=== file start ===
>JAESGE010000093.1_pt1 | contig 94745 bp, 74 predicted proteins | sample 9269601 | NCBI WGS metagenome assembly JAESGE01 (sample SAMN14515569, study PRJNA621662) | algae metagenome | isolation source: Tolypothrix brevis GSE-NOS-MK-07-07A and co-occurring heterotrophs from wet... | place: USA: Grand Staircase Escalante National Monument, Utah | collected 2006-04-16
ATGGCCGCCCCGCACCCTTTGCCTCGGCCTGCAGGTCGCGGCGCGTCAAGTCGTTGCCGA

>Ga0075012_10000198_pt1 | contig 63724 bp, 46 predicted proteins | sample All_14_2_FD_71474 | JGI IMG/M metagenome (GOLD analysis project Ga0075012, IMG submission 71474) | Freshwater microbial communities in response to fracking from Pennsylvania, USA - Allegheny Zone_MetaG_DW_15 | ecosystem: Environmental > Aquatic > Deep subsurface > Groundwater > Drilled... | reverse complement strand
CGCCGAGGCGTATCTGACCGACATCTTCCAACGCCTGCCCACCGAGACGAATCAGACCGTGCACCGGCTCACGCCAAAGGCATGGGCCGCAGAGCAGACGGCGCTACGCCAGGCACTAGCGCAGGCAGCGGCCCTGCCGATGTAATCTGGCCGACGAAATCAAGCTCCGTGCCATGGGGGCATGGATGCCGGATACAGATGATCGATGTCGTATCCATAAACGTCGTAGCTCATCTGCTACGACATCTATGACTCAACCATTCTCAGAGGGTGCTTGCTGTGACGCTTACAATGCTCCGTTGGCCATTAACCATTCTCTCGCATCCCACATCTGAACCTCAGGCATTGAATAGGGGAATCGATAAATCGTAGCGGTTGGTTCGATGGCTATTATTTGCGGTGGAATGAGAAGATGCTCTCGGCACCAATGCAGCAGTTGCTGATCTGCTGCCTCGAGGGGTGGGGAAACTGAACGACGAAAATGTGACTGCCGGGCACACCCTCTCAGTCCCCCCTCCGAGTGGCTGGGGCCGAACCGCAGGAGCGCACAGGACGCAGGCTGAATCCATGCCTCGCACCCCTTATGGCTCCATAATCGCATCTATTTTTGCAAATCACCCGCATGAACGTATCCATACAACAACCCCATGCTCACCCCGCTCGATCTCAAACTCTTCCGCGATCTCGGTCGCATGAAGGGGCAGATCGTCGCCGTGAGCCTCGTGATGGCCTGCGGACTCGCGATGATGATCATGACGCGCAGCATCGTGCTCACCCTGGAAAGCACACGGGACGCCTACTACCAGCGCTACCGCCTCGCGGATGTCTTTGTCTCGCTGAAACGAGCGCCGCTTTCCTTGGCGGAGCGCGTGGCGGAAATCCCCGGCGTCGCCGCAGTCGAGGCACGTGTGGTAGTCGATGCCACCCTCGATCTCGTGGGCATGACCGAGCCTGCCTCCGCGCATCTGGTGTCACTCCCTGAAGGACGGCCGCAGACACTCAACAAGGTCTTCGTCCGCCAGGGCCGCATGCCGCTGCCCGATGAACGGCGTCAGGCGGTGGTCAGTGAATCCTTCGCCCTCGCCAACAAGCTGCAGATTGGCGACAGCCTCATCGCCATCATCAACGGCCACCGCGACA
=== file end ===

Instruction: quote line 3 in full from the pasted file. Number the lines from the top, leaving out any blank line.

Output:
>Ga0075012_10000198_pt1 | contig 63724 bp, 46 predicted proteins | sample All_14_2_FD_71474 | JGI IMG/M metagenome (GOLD analysis project Ga0075012, IMG submission 71474) | Freshwater microbial communities in response to fracking from Pennsylvania, USA - Allegheny Zone_MetaG_DW_15 | ecosystem: Environmental > Aquatic > Deep subsurface > Groundwater > Drilled... | reverse complement strand